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Texas | Columns | "Texas Tales"

Battle of Brushy Creek

by Mike Cox

A little-known fight between
Comanche warriors and Texas Rangers
Mike Cox
More than a decade before Texas celebrated a centennial of independence from Mexico by putting up hundreds of historical markers across the state, the school children of Taylor collected money for a stone marker commemorating a little-known fight between Comanche warriors and Texas Rangers called the Battle of Brushy Creek.

Historian Walter Prescott Webb, then doing research that would lead to a book on the Rangers, traveled the 30 miles from Austin to present the keynote speech when Williamson County residents gathered to dedicate the monument on Nov. 5, 1925.

Located on private property off Circle G Ranch Road just to the west of State Highway 195, four miles south of Taylor, the monument is a tombstone-sized slab of red granite bearing a bronze plaque that says:
In Grateful Memory
To Those Who
Gave Their Lives
In The
Battle of Brushy
1839

Erected By
Friends and Students
Of
Taylor Public School

Busy bird-dogging political news in the Capital City, neither of Austin’s two daily newspapers covered Webb’s talk. Had reporters been there, they would have heard him explain to those on hand that the fight on Brushy Creek had been the culmination of a series of events that began the month before.

On Jan. 26, 1839, La Grange plantation owner John H. Moore led 63 volunteers and nearly a score Lipan Apache scouts on an expedition against a large party of Comanches camped on the upper San Gabriel River. A fight on February 15 proved indecisive, but like most conflicts, spilled blood soon brought more spilled blood.

In retaliation, a Comanche war party with as many as 300 warriors swept down the Colorado River into the settlements of Central Texas, killing Elizabeth Coleman and two of her children on February 24 in Bastrop County. The raiders also struck the nearby cabin of Dr. James W. Robertson. Luckily for the doctor and his family, they were not at home, but the Indians captured seven of his slaves – a woman, five children and an old man.

As word of the Indian incursion spread, fourteen Bastrop County men under Capt. John J. Grumbles saddled up to pursue the raiders. They soon overtook the war party but pulled back when they realized they had bitten off more than they could chew. Following the arrival of an additional 52 men, the volunteers resumed the pursuit under the command of Jacob Burleson.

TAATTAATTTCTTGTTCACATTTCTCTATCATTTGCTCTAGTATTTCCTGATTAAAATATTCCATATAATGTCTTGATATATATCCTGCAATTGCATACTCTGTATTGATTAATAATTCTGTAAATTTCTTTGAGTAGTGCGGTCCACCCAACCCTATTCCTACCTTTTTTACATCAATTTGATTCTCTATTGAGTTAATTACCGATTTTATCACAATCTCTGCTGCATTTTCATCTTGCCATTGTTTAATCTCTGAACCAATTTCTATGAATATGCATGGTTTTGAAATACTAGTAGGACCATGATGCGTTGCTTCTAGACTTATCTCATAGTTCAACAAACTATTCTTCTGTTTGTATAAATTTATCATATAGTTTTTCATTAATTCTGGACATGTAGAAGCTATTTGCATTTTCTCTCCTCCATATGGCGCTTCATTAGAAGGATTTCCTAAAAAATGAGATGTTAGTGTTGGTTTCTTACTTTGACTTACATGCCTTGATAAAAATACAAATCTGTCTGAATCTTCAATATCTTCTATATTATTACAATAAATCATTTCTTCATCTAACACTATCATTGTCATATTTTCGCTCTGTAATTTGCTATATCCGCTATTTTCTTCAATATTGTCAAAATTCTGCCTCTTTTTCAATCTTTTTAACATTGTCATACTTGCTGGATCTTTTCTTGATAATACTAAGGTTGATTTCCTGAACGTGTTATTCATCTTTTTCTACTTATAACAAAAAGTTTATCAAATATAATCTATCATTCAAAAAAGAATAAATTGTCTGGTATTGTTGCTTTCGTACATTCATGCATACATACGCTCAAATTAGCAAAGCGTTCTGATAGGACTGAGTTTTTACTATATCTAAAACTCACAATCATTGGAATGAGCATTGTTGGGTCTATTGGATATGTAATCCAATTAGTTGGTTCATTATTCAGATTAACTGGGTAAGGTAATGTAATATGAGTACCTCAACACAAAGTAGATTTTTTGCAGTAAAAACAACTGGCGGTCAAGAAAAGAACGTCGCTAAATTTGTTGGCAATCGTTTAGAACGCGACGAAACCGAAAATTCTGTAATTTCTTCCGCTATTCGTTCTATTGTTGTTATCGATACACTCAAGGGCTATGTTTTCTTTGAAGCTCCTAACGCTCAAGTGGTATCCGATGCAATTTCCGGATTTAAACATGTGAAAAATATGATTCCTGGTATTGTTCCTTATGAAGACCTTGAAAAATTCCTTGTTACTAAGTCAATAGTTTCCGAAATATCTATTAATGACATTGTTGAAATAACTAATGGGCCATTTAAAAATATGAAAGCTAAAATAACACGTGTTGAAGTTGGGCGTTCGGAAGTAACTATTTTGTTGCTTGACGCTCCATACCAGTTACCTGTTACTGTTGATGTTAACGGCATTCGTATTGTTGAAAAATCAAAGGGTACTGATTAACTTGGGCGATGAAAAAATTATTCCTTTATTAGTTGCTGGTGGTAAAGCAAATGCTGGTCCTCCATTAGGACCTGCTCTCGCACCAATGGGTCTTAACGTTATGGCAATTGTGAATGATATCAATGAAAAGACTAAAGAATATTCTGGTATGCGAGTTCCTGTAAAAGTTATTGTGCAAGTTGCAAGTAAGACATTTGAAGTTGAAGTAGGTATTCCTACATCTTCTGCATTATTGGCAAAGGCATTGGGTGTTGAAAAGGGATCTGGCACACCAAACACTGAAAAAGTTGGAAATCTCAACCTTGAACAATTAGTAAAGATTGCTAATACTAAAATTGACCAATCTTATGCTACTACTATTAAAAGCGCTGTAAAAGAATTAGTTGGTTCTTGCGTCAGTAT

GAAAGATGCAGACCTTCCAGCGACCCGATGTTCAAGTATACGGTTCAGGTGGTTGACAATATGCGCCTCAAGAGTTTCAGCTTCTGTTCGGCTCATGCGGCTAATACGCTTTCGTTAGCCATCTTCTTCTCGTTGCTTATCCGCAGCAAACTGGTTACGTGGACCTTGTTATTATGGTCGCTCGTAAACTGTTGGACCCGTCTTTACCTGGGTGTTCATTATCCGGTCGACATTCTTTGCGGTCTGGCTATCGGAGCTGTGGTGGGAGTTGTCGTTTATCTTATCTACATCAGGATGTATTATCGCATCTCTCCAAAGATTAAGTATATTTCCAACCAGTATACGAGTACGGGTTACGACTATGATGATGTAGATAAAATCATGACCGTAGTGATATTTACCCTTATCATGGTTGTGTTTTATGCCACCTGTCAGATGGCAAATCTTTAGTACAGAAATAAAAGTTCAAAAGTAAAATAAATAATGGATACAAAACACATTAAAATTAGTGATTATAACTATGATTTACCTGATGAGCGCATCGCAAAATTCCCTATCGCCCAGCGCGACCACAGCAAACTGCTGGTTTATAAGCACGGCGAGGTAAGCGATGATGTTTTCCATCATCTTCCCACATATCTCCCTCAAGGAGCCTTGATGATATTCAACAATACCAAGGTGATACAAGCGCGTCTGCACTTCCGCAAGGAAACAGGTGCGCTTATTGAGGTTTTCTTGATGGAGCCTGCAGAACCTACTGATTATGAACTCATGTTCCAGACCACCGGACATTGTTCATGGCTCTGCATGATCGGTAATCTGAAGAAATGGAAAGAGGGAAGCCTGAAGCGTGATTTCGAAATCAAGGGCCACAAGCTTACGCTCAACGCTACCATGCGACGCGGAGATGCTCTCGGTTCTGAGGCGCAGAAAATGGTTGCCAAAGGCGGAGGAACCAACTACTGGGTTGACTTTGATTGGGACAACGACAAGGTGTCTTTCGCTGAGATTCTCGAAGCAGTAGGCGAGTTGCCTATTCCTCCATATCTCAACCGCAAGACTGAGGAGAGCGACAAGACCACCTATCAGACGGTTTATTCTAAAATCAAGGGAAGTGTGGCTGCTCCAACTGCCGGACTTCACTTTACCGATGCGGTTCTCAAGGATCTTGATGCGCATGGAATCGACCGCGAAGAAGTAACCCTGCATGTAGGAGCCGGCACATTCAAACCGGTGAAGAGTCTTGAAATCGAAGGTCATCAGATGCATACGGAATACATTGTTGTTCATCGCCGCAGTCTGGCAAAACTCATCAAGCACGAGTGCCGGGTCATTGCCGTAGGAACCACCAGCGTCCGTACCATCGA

Twenty-five miles from the scene of the Coleman massacre, Burleson and his volunteers overtook the Comanches on the prairie near Brushy Creek. As the Indians tried to reach a line of timber that would have afforded them a more easily defended position, Burleson ordered his men to gallop between the Indians and the trees.

Fourteen-year-old Winslow Turner and veteran Indian-fighter Samuel Highsmith did as they were told and dismounted to face the Indians. But the other volunteers, realizing they were seriously outnumbered, wheeled their horses to flee.

Knowing he could not face the Comanches with only one man and a boy, Burleson shouted to the pair to get back on their horses and retreat as well. Just as Burleson started to spur his horse into a run for safety, he saw that the teenager was having trouble getting back astride his nervous mount. Burleson jumped out of his saddle to lend a hand and caught an Indian bullet in the back of his head.

Edward Burleson, a brigadier general in the militia, soon arrived with reinforcements. Assuming overall command, the general rode after the Indians who had killed his brother.

The Houston Telegraph offered this account of the fight that followed:

“General Burleson, at the head of about 70 men, recently encountered a large body of Indians on the Brushy, and, after one or two skirmishes, finding the enemy numerous, retreated to a ravine in order to engage them with more advantage; but the Indians, fearing to attack him in his new position, drew off and retreated into a neighboring thicket.

“Being unable to pursue them, he returned to Bastrop. It is reported that he has lost three men in this engagement; the loss of the Indians is not known; it, however, must have been considerable, as most of the men under Burleson were excellent marksmen, and had often been engaged in Indian warfare.”

The newspaper had it mostly right. When the Indians fell back into the woods, Burleson and his men got what sleep they could overnight and charged the thicket early on the morning of Feb. 25. But they found the Indians had decamped.

They had left behind one of Dr. Robertson’s slaves, an old man who told Burleson the Rangers had killed about 30 of the Indians. If that number was correct, Burleson’s losses were minor in comparison – only three men (Ed Blakey, John Walters and James Gilleland) killed or mortally wounded. But he also had lost a brother.

J.W. Wilbarger devoted four-and-a-half pages to the fight in his 1889 classic book, “Indian Depredations of Texas.” Noah Smithwick, who participated in Moore’s expedition but missed the Brushy Creek fight, later termed the battle “disastrous,” the result of a “badly managed pursuit.”

In the end, the only accomplishment attributable to the fight on Brushy Creek was that it further fueled the animosity between Comanche and Texans. The war would continue for nearly another 40 years.


© Mike Cox
"Texas Tales" February 2005 column

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